Quantcast
Food

Monsanto Demands World Health Organization Retract Report That Says Roundup Is Linked to Cancer

Last week, the UN's World Health Organization (WHO) released a report, compiled by a team of scientists, that said glyphosate—sold by Monsanto in the herbicide Roundup—was probably linked to cancer.

Monsanto is demanding the WHO retract the report, essentially repudiating years of research by multiple scientists.
Photo credit: Shutterstock

This week, Monsanto is demanding the WHO retract the report, essentially repudiating years of research by multiple scientists. Monsanto is claiming the report was biased and that glyphosate products like Roundup are safe when the directions are followed. The company says that the WHO report contradicts regulatory findings, which can, of course, be influenced by politics and lobbying. So far, WHO has not responded.

"We question the quality of the assessment," Philip Miller, Monsanto vice president of global regulatory affairs, told Reuters. "The WHO has something to explain."

Miller claimed that the WHO's International Agency for Research on Cancer (IARC) was provided by Monsanto with information on glyphosate's safety, and that it ignored Monsanto's input.

That response indicates a level of panic on Monsanto's part because the report could hit it where it hurts—its profits. Its Roundup, formulated to be used on GMO or "Roundup Ready" crops engineered to be resistant to it, is the most widely used herbicide in the world. Originally introduced in the early ’70s to control weeds, it took off when the planting of GMO crops skyrocketed in the last 15 years. The U.S. Geological Survey (USGS) estimated that glyphosate use in the U.S. increased from about 20 million pounds in 1992 to 110 million pounds in 2002 to more than 280 million pounds in 2012.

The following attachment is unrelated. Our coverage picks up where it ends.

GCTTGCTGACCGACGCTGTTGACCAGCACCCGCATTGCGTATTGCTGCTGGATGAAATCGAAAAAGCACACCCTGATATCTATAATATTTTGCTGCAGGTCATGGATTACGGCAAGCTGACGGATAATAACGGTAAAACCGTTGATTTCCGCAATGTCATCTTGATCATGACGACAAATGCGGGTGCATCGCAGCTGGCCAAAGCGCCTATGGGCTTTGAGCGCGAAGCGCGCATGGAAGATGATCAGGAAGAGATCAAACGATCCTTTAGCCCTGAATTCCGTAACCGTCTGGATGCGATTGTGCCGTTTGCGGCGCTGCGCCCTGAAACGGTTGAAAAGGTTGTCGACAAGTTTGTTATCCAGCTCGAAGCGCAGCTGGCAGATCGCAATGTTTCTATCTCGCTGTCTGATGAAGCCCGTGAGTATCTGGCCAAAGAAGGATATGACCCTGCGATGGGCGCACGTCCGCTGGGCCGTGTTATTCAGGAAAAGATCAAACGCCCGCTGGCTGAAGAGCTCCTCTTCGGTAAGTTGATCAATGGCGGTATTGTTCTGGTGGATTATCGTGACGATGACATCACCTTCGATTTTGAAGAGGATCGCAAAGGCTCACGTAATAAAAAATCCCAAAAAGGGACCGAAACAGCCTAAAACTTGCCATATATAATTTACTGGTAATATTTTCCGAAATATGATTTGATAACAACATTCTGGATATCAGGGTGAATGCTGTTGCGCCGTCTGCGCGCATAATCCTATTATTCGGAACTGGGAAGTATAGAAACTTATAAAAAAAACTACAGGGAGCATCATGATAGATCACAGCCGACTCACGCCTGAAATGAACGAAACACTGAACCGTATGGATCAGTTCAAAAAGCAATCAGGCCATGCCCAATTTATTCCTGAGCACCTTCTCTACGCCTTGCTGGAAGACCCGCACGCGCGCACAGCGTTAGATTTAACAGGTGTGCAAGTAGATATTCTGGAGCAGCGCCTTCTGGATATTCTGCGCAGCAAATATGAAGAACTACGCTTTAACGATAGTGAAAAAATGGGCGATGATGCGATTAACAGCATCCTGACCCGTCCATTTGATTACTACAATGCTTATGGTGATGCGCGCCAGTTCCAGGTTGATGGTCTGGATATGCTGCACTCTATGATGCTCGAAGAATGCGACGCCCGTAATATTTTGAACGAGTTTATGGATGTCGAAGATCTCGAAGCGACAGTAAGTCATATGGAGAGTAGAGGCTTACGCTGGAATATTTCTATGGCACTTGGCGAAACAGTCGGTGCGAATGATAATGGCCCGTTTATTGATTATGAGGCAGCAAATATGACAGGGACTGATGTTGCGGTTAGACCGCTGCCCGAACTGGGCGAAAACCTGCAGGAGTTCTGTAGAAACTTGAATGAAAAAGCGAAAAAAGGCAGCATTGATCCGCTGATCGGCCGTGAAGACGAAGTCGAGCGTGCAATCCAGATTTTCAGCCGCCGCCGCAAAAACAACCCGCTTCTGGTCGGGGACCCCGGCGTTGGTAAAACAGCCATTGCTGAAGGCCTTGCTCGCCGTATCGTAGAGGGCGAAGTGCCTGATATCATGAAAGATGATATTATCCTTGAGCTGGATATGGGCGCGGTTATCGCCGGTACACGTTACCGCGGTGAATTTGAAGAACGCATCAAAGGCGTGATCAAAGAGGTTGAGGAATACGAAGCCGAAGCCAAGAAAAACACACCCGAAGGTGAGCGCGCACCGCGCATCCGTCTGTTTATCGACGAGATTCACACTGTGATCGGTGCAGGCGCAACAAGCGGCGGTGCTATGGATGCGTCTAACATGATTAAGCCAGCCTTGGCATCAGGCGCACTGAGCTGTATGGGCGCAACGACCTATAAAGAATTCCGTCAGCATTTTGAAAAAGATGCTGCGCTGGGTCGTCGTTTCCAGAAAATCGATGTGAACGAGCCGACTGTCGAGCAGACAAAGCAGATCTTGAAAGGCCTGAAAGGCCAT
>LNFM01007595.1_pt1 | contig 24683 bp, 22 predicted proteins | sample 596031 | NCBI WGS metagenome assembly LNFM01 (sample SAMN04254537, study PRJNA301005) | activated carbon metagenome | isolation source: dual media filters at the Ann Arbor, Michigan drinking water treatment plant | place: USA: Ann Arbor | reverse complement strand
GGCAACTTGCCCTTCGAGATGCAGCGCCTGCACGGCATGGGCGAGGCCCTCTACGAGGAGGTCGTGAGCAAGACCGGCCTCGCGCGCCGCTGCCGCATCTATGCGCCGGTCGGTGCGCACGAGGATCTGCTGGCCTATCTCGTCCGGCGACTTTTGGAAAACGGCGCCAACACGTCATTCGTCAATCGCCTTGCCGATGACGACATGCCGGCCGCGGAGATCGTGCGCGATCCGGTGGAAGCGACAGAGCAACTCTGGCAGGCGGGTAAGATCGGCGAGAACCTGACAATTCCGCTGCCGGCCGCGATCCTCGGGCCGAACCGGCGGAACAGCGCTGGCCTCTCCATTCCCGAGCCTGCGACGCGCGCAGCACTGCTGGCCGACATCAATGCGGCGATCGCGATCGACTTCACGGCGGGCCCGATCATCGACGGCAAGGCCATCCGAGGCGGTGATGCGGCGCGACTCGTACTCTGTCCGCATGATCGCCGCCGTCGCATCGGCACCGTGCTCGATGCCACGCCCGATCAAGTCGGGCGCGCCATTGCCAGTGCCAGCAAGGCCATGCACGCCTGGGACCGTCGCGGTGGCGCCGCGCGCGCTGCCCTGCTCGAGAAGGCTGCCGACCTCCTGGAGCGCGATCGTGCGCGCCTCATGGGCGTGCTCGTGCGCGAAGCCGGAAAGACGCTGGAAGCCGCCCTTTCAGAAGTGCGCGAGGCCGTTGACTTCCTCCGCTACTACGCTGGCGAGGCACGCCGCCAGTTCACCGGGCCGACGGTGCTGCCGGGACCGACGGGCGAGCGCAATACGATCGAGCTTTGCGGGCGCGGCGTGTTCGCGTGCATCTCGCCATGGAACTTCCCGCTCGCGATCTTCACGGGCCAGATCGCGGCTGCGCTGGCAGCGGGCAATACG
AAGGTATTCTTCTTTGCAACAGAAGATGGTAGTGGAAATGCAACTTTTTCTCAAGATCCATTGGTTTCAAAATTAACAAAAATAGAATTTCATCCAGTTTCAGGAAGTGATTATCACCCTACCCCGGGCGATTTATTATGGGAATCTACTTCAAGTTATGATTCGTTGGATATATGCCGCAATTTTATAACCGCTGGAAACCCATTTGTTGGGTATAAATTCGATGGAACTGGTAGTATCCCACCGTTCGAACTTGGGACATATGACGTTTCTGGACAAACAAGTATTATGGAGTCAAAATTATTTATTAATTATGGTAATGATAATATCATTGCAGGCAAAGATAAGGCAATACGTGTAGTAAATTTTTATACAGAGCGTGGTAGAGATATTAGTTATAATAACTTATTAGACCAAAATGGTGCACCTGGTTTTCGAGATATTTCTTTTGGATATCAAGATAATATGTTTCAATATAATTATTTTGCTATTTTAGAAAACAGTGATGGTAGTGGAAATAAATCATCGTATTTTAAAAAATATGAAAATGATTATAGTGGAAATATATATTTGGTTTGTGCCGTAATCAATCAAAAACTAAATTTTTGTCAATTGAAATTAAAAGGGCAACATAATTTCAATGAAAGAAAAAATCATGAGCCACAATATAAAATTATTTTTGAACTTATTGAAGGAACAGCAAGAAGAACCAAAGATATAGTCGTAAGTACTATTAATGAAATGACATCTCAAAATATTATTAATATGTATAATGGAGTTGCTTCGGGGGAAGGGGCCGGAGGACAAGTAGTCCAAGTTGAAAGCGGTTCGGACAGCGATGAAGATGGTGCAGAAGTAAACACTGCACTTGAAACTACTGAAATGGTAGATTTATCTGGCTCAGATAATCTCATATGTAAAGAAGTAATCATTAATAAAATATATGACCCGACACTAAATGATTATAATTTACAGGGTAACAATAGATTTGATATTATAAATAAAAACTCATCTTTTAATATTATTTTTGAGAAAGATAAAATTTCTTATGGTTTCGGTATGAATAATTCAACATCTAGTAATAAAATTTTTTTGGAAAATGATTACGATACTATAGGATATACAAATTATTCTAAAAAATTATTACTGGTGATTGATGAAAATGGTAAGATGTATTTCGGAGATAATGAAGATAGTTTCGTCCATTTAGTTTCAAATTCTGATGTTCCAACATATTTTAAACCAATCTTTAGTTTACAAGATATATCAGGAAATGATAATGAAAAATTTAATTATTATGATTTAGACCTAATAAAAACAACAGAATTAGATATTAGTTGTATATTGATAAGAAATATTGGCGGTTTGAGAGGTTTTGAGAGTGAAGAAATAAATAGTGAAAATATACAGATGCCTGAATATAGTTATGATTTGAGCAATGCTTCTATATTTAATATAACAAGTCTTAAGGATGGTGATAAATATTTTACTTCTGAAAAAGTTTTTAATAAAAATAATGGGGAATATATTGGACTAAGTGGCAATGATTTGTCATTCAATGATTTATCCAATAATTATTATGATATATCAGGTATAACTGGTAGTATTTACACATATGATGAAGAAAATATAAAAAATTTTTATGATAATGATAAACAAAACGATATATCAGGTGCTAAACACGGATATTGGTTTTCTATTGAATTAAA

The use of glyphosate weed killers has exploded since the introduction of GMOs engineered to be resistant to it. Image credit: USGS

What Monsanto is demanding is the equivalent of declaring a person innocent because there is insufficient evidence to prove his guilt. The WHO report did not claim definitely the glyphosate causes cancer, but rather that multiple scientific studies have suggested a link.

"For the herbicide glyphosate, there was limited evidence of carcinogenicity in humans for non-Hodgkin lymphoma," the study said. "The evidence in humans is from studies of exposures, mostly agricultural, in the U.S., Canada and Sweden published since 2001. In addition, there is convincing evidence that glyphosate also can cause cancer in laboratory animals. Glyphosate also caused DNA and chromosomal damage in human cells. One study in community residents reported increases in blood markers of chromosomal damage after glyphosate formulations were sprayed nearby."